- The Windows directory,
- The current directory,
- Any directory listed in the PATH Environmental variable.
When DLL safe search mode is disabled, the search order is different, with the application first looking for:
- The directory where it was loaded
- The current directory,
- The system directory,
- The 16-bit directory
- Any directory listed in the PATH environment variable.
When safe DLL search mode is enabled, the current directory where a user executes a program is given less priority in the search order for DLL files. However, when safe search is disabled, the current directory is slightly higher in the hierarchy, making it more likely for an application to search for a DLL file in that directory.
Attackers can take advantage of this default search order by placing a malicious DLL file in a directory that an application will search before it finds the legitimate DLL. In effect they are tricking the application into loading the malicious DLL instead of the legitimate one, leading to a DLL hijacking attack.
The study uses AQUARMOURY, specifically the Brownie module, which is a software tool created to perform DLL hijacking or side-loading and weaponizing DLL preloading attacks. It works by examining the code of a valid application to detect which DLL files it uses during runtime. AQUARMOURY then modifies the Import Address Table (IAT) of the application to direct it to a malicious DLL file instead of the legitimate DLL.
When the application is launched, it loads the malicious DLL file instead of the legitimate one, granting attackers access to execute their code within the application. As a result, the application is compromised, and the malicious code is hidden and legitimated by a trusted application.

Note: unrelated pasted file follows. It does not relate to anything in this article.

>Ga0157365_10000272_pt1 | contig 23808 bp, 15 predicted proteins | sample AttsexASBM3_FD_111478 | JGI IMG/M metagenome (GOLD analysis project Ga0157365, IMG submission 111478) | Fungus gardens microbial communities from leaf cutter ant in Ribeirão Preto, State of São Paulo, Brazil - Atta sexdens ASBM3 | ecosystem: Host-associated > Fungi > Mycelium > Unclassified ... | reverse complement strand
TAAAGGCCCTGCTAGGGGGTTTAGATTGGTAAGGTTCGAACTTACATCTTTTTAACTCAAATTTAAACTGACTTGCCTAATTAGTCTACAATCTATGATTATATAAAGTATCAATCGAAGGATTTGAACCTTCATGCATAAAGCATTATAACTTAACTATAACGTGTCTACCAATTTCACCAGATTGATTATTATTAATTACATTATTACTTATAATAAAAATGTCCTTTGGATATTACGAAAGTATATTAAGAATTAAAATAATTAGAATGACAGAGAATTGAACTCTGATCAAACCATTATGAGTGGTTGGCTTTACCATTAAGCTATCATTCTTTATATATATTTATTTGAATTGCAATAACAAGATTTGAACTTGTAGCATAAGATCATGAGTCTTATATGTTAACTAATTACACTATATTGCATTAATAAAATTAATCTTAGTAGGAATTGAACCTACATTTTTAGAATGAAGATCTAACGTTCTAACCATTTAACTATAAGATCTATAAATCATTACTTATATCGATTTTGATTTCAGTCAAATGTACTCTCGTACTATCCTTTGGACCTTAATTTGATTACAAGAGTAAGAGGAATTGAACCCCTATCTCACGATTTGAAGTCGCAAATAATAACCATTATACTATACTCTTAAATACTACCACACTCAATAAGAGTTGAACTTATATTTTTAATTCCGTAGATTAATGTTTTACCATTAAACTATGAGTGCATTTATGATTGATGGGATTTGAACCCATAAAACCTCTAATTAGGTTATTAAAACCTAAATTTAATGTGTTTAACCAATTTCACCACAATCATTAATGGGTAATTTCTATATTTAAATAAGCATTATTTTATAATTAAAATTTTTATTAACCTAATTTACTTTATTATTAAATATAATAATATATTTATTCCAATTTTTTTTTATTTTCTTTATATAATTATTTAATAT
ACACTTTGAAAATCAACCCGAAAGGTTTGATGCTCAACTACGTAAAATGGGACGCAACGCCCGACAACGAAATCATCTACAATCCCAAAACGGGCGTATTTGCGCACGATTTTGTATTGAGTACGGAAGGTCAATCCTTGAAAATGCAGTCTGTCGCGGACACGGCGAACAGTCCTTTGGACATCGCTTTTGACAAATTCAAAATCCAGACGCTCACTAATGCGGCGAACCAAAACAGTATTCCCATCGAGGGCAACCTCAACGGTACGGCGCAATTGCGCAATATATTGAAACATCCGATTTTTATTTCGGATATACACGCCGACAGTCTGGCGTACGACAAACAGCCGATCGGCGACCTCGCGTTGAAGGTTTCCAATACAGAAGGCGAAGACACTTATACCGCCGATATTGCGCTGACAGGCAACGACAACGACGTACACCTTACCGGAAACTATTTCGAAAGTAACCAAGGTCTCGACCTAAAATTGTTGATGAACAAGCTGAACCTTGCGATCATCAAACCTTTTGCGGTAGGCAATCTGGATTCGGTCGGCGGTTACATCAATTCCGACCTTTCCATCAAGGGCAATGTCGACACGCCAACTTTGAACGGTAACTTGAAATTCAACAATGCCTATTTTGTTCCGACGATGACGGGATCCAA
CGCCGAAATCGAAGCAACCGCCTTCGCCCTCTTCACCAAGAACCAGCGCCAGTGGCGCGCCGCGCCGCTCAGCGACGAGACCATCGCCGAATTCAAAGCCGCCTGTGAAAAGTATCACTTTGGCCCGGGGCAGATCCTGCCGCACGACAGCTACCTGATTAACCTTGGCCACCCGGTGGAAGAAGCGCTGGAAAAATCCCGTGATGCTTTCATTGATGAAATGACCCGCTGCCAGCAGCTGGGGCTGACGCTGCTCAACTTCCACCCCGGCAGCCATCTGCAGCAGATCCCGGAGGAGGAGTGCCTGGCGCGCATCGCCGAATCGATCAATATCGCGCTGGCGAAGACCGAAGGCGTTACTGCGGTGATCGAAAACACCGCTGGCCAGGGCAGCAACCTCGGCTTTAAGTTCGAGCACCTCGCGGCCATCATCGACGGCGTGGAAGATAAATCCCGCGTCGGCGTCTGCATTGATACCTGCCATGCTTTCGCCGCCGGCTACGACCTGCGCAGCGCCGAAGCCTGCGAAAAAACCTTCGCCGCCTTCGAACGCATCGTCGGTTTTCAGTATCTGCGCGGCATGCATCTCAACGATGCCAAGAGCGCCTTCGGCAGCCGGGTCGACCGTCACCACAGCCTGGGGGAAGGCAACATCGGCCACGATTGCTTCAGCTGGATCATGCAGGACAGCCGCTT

The study shows that approximately 68% of all EDR and EPP technologies are vulnerable to this kind of attack.
Code injection is a method employed by attackers to introduce malicious code into a legitimate application or process in order to bypass detection by EDR or EPP systems. This method of executing arbitrary code in the address space of another live process can mask its presence under a legitimate process, making it harder for security products to detect.
CreateRemoteThread() and QueueUserAPC() are two commonly used Windows API functions for code injection. The latter was used in the mentioned study, which involves queuing a user-mode APC to another thread. An APC is a function executed in the context of the target thread when it enters an alertable state. This technique is also referred to as “Early Bird”.
While new code injection techniques have emerged, older ones such as process hollowing remain a popular choice for attackers and are still successful even today. In this technique the attacker must create a new process in a suspended state, for this task he uses the CreateProcess() function of the Windows API. The process then “Hollows out” itself by deallocating the memory pages of the legitimate binary from the new process’s address space using the ZwUnmapViewOfSection() or NtUnmapViewOfSection Windows API functions. This leaves the new process with an empty address space.
In addition, the attacker allocates memory in the address space of the new process using the Windows API function VirtualAllocEx(). After, the malicious code is copied into memory allocated by the Windows API function WriteProcessMemory(). The attacker then modifies the execution context of the new process by setting the entry point to the address of the malicious code.